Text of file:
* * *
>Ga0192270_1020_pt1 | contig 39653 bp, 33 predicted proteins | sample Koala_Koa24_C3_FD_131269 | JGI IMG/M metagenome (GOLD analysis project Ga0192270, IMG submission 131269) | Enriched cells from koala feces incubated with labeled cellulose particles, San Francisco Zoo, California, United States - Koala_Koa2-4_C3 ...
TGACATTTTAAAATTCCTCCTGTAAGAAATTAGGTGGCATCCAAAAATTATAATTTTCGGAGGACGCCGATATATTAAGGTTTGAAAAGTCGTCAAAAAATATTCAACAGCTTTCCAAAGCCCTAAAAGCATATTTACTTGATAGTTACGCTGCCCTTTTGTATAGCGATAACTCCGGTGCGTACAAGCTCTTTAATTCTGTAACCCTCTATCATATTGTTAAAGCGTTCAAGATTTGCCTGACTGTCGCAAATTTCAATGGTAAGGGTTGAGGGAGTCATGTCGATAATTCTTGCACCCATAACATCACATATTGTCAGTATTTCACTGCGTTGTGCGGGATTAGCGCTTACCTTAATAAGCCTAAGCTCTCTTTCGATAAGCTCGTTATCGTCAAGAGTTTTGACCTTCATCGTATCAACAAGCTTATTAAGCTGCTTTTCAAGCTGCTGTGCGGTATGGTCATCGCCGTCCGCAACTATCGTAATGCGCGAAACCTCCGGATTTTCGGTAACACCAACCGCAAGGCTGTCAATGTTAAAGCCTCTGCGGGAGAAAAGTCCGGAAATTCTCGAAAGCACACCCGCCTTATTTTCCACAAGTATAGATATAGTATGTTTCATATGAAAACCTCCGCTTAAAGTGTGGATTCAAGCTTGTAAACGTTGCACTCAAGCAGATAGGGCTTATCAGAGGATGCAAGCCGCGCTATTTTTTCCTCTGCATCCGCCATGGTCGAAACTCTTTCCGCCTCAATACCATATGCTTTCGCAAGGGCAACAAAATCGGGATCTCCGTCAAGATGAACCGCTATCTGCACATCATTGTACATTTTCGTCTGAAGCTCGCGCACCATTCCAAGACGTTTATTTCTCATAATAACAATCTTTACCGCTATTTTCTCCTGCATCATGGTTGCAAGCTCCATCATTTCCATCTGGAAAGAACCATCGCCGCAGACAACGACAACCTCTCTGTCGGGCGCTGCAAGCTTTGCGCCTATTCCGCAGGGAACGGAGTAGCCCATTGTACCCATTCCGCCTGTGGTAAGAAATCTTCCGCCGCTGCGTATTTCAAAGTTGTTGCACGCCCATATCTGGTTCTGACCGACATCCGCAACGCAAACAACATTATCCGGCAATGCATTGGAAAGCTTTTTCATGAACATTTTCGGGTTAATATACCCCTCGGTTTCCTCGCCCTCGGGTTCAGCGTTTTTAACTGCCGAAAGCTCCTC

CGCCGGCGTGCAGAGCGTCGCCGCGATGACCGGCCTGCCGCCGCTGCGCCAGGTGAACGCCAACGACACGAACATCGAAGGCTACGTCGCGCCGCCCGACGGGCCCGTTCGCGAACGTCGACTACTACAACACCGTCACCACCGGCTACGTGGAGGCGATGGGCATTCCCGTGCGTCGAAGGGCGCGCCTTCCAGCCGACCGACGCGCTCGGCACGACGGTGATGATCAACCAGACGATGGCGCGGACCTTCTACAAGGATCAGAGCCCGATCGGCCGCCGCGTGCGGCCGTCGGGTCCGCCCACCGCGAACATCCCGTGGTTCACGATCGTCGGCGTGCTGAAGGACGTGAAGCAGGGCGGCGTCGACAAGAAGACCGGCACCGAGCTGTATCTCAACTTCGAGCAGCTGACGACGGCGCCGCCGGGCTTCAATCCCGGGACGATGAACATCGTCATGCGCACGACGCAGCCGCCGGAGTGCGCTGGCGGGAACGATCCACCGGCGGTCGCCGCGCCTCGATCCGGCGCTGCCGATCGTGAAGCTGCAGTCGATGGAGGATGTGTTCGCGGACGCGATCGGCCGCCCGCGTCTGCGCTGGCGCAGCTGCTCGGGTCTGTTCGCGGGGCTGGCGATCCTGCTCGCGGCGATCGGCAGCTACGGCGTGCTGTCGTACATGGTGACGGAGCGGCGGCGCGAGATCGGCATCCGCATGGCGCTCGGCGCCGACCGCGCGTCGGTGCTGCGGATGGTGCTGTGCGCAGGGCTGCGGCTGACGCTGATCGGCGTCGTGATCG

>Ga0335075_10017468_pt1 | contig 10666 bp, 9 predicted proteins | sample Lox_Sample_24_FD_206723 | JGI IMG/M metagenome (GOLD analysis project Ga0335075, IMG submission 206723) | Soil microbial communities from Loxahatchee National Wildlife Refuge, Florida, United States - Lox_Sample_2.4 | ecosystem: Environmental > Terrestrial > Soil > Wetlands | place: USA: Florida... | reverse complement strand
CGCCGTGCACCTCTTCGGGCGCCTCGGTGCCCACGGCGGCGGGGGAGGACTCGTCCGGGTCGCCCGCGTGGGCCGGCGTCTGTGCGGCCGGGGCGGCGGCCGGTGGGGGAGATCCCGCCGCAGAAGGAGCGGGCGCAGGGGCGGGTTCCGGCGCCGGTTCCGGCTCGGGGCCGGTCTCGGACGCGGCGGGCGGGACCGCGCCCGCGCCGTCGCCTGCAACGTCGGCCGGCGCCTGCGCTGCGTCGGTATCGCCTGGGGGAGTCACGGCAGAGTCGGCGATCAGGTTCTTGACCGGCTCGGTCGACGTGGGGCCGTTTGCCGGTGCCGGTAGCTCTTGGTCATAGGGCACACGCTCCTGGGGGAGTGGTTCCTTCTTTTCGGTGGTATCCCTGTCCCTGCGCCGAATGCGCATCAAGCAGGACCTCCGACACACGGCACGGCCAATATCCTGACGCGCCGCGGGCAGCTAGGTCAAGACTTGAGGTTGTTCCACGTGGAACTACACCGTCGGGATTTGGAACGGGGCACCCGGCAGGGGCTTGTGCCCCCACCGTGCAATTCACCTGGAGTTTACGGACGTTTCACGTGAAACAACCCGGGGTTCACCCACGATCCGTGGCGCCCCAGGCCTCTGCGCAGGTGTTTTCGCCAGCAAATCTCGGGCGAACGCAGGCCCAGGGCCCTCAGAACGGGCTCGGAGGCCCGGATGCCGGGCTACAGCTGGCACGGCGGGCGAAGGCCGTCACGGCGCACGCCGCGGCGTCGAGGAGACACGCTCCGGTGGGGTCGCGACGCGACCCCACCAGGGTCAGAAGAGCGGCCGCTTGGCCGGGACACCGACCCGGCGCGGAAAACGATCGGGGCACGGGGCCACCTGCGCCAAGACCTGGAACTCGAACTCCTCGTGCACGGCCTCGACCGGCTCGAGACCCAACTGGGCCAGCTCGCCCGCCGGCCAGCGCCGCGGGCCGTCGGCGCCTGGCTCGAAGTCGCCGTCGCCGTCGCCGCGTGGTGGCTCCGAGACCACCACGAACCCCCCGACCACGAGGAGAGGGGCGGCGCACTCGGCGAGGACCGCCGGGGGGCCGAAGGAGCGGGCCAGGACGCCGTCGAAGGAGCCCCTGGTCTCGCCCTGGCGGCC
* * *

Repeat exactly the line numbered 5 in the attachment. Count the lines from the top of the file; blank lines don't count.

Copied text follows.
CGCCGTGCACCTCTTCGGGCGCCTCGGTGCCCACGGCGGCGGGGGAGGACTCGTCCGGGTCGCCCGCGTGGGCCGGCGTCTGTGCGGCCGGGGCGGCGGCCGGTGGGGGAGATCCCGCCGCAGAAGGAGCGGGCGCAGGGGCGGGTTCCGGCGCCGGTTCCGGCTCGGGGCCGGTCTCGGACGCGGCGGGCGGGACCGCGCCCGCGCCGTCGCCTGCAACGTCGGCCGGCGCCTGCGCTGCGTCGGTATCGCCTGGGGGAGTCACGGCAGAGTCGGCGATCAGGTTCTTGACCGGCTCGGTCGACGTGGGGCCGTTTGCCGGTGCCGGTAGCTCTTGGTCATAGGGCACACGCTCCTGGGGGAGTGGTTCCTTCTTTTCGGTGGTATCCCTGTCCCTGCGCCGAATGCGCATCAAGCAGGACCTCCGACACACGGCACGGCCAATATCCTGACGCGCCGCGGGCAGCTAGGTCAAGACTTGAGGTTGTTCCACGTGGAACTACACCGTCGGGATTTGGAACGGGGCACCCGGCAGGGGCTTGTGCCCCCACCGTGCAATTCACCTGGAGTTTACGGACGTTTCACGTGAAACAACCCGGGGTTCACCCACGATCCGTGGCGCCCCAGGCCTCTGCGCAGGTGTTTTCGCCAGCAAATCTCGGGCGAACGCAGGCCCAGGGCCCTCAGAACGGGCTCGGAGGCCCGGATGCCGGGCTACAGCTGGCACGGCGGGCGAAGGCCGTCACGGCGCACGCCGCGGCGTCGAGGAGACACGCTCCGGTGGGGTCGCGACGCGACCCCACCAGGGTCAGAAGAGCGGCCGCTTGGCCGGGACACCGACCCGGCGCGGAAAACGATCGGGGCACGGGGCCACCTGCGCCAAGACCTGGAACTCGAACTCCTCGTGCACGGCCTCGACCGGCTCGAGACCCAACTGGGCCAGCTCGCCCGCCGGCCAGCGCCGCGGGCCGTCGGCGCCTGGCTCGAAGTCGCCGTCGCCGTCGCCGCGTGGTGGCTCCGAGACCACCACGAACCCCCCGACCACGAGGAGAGGGGCGGCGCACTCGGCGAGGACCGCCGGGGGGCCGAAGGAGCGGGCCAGGACGCCGTCGAAGGAGCCCCTGGTCTCGCCCTGGCGGCC